Thursday, August 15, 2013

take a moment

Currently one of my favorite songs, it's also a good admonition and something I'm trying to do today.

It's so easy to just barrel through life, onto the next thing (sometimes you have no choice), but I want to press pause, reflect on the past two years of hard work, and take a moment to celebrate this giant milestone:  sending Shu off to preschool for the first time.

On Tuesday he had his final speech therapy session.  Can't recall the exact date off the top of my head, but I figure we've spent the last 20 months doing weekly speech therapy.  Whew.  That's a chunk o' time.

I know we'll see his SLP again, because she's a dear friend and sister in Jesus--no coincidence there--and I cannot wait to dine with her in real chairs, sans children, as we discuss something other than how Shu talks.  She has witnessed the transformation from a child who cried through every single session and literally could not combine one consonant with any other vowel sound to a loud, happy, chatty boy who still has a few delays, but who is READY for the fun and challenge of school.  After only one day I feel assured that Shu is in capable, caring hands there.  I'm excited to see how he'll mature and thrive under someone else's teaching and guidance.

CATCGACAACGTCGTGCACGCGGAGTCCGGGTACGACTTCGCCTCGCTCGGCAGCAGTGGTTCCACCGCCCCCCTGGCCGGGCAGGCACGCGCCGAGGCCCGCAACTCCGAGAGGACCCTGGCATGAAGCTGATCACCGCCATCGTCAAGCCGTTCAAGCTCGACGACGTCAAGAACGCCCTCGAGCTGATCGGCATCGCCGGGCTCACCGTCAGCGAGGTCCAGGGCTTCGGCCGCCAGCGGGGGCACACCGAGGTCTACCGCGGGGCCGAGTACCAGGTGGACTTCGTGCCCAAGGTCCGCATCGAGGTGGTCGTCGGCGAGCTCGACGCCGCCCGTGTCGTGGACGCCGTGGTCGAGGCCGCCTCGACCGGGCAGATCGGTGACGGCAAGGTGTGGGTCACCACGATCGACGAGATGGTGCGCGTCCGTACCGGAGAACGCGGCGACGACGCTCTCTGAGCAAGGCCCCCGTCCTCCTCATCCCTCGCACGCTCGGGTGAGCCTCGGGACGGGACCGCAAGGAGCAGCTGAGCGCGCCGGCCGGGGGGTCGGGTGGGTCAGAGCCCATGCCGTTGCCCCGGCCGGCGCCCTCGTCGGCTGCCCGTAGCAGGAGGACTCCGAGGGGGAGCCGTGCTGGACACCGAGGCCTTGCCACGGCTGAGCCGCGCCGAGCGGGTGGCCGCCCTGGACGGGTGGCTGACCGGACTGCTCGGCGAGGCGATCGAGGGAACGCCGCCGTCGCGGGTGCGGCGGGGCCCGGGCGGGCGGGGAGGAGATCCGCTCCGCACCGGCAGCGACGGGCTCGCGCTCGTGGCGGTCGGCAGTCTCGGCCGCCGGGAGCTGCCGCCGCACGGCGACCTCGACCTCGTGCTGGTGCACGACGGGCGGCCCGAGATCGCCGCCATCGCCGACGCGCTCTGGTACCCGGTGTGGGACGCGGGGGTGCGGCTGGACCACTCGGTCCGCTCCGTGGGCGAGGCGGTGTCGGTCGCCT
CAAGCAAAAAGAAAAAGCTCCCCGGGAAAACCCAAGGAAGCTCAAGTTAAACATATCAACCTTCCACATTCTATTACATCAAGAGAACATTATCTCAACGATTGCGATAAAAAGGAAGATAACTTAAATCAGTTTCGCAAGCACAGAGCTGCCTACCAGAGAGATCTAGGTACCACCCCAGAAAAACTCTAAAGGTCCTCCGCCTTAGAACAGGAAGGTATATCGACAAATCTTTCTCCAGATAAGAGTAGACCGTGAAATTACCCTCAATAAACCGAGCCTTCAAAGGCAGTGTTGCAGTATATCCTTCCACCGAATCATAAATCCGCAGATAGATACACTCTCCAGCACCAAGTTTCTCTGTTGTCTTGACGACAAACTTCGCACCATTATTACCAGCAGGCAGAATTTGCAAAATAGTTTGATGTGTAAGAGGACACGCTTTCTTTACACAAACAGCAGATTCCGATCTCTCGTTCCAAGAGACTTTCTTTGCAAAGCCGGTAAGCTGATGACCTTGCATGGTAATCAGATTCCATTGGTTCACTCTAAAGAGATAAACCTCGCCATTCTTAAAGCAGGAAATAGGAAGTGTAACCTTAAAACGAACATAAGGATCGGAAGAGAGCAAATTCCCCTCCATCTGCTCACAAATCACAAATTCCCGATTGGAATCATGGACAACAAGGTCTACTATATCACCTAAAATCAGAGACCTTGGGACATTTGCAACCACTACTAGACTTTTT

God promised me, as we prepared to transition out of early invention, that He would not leave me without help, and He has not.  He's so good like that.

OK.  Unpause.  Carry on.

Monday, June 10, 2013

they had fun; he did not

Today was just another event among dozens that I could describe exactly the same way:  they/we had fun; he did not.  We took a long walk (he rode in the stroller at least half the time) to a nearby spray ground.  Sunscreened, swim-suited, sunglassed...everything was fine for a while.